Monday, August 11, 2008

Insurance commissioner monitoring Mercury Cos. deal

The Colorado Division of Insurance is monitoring the sale of Mercury Cos.’ Colorado businesses to ensure that consumers are protected, state officials said Friday.

On Aug. 5, Denver-based Mercury Cos. announced that it had sold four local title insurance agencies — Security Title Guaranty Co., United Title Co., First American Heritage Title and Title America Inc. — to Fidelity National Title Insurance Co. of Jacksonville, Fla., a major nationwide underwriter.

The sale occurred just days after Mercury closed operations in California, Arizona and Texas.

“Our goal is to work with the new owners and the title agencies to ensure consumers’ rights are protected,” Marcy Morrison, the state insurance commissioner, said in a statement. “Purchasing a home, and securing the title to that home, is an important step for anyone, and the Division of Insurance is committed to making sure that the consumers’ interests remain intact during the transition. In the best-case scenario — a smooth transfer of files and accounts — consumers may not realize any effects of the sale behind the scenes.”

There have been issues involving Mercury companies in other states. California’s labor commissioner is suing Mercury over money that the state alleges is owed to former workers of Alliance Title Co., a Mercury subsidiary that shut down at the end of 2007.
Source

Real Estate and Credit Woes Take Toll on Title Insurers: Report

In some ways, the title insurance business isn’t really all that complex. Revenues depend primarily on just two inter-related factors: the level of house prices, and the demand for housing. And, of course, both are suffering in one of the worst housing corrections in U.S. history thus far — lower prices and shrinking demand have helped push transaction volumes down dramatically for anyone in the business of underwriting title insurance policies.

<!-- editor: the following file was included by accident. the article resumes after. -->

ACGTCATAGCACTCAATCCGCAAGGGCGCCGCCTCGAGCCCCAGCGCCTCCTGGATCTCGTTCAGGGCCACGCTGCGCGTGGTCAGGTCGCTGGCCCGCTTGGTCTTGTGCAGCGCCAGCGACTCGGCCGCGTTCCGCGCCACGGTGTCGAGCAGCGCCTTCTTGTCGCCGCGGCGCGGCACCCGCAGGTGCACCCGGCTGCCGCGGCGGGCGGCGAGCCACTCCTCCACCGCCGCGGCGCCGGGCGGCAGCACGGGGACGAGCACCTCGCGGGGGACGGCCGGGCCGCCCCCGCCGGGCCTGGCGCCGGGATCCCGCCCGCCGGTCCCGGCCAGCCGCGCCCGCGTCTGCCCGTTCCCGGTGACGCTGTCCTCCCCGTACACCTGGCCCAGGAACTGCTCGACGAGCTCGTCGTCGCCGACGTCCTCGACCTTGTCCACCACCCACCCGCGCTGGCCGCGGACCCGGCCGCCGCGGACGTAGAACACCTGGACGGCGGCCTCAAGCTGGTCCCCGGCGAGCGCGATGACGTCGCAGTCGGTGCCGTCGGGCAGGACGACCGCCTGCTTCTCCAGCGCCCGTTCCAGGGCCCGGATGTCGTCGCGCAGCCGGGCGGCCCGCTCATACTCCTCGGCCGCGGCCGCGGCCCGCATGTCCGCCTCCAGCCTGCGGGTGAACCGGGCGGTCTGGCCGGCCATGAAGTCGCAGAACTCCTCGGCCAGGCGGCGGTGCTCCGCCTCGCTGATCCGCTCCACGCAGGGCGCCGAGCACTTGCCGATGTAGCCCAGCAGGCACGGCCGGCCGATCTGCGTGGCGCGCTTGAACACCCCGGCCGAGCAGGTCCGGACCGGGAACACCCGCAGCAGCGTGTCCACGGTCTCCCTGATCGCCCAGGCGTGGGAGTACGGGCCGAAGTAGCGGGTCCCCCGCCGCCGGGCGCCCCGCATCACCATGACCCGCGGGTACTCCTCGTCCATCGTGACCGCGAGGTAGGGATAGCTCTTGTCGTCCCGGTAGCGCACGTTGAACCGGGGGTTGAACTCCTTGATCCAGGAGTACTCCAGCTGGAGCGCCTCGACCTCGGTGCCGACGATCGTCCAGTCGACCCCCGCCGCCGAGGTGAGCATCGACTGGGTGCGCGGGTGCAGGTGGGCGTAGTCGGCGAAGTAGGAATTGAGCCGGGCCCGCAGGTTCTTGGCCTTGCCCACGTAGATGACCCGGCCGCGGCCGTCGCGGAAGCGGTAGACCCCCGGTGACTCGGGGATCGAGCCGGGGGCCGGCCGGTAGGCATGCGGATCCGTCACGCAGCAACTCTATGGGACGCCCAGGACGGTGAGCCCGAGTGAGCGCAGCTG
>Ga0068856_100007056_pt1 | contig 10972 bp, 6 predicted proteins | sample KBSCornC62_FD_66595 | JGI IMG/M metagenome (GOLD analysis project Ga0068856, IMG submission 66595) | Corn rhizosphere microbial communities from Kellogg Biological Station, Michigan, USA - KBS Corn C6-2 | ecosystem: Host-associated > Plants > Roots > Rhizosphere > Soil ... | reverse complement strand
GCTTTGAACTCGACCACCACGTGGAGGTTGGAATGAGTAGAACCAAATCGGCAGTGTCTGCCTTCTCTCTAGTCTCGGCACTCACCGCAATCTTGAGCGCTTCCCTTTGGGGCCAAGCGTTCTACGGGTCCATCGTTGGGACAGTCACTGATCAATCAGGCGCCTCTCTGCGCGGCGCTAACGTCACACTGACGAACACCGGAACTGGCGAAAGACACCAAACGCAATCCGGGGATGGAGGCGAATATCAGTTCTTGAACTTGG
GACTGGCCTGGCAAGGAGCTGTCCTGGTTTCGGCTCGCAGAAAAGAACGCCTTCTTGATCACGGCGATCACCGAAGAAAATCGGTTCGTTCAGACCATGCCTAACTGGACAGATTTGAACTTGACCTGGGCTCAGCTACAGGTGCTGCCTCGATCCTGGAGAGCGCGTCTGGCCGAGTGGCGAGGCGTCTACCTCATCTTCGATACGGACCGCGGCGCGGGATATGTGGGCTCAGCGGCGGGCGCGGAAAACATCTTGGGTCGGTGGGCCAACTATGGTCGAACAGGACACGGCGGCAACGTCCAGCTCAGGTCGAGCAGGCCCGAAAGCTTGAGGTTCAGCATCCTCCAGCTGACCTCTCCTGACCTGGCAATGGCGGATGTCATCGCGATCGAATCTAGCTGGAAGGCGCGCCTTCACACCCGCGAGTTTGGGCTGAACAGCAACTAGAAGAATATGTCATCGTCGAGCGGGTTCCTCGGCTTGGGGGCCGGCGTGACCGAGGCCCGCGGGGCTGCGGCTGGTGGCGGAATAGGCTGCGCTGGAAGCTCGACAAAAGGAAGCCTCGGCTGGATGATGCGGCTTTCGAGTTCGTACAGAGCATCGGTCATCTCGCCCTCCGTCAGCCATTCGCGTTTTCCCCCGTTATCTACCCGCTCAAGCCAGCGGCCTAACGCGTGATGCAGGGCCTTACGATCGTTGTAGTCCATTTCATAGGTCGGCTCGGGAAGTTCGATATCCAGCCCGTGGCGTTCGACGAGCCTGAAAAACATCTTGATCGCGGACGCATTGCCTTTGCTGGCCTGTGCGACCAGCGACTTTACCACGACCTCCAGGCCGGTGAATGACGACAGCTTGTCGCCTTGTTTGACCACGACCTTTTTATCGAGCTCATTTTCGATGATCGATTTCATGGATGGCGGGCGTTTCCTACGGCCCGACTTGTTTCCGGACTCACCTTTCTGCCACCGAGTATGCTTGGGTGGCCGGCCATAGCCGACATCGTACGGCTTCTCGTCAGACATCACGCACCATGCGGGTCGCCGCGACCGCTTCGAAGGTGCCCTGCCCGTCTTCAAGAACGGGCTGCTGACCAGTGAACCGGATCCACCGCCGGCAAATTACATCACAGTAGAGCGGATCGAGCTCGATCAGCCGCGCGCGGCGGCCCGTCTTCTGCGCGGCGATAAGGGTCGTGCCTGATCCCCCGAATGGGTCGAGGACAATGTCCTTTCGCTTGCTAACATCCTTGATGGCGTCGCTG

All of which leads to the obvious conclusion: the ability of title insurers to control expenses in a declining revenue environment is critical to maintaining profitability. And those companies that possess a flexible cost structure, are more proactive in expense management and have access to capital can expect to weather the current down cycle better than others, according to an assessment released Monday by A.M. Best Company.

Title insurance isn’t a highly-fragmented industry, either: five national writers control nearly 95 percent of industry premium volume.

The credit rating organization said its outlook for the title insurance industry for the balance of 2008 and for 2009 remains negative, and that “any improvement will depend largely on the length and depth of the housing downturn.”

The reasons for such pessimism are plenty. Direct premiums written for the title insurance industry were down 14.3 percent in 2007, A.M. Best said, driven by sharp reductions in premium volume for California and Florida. Further, title industry policyholder surplus declined by nearly 22 percent, largely the result of national writers; regional companies posted a modest gain in surplus, according to the report.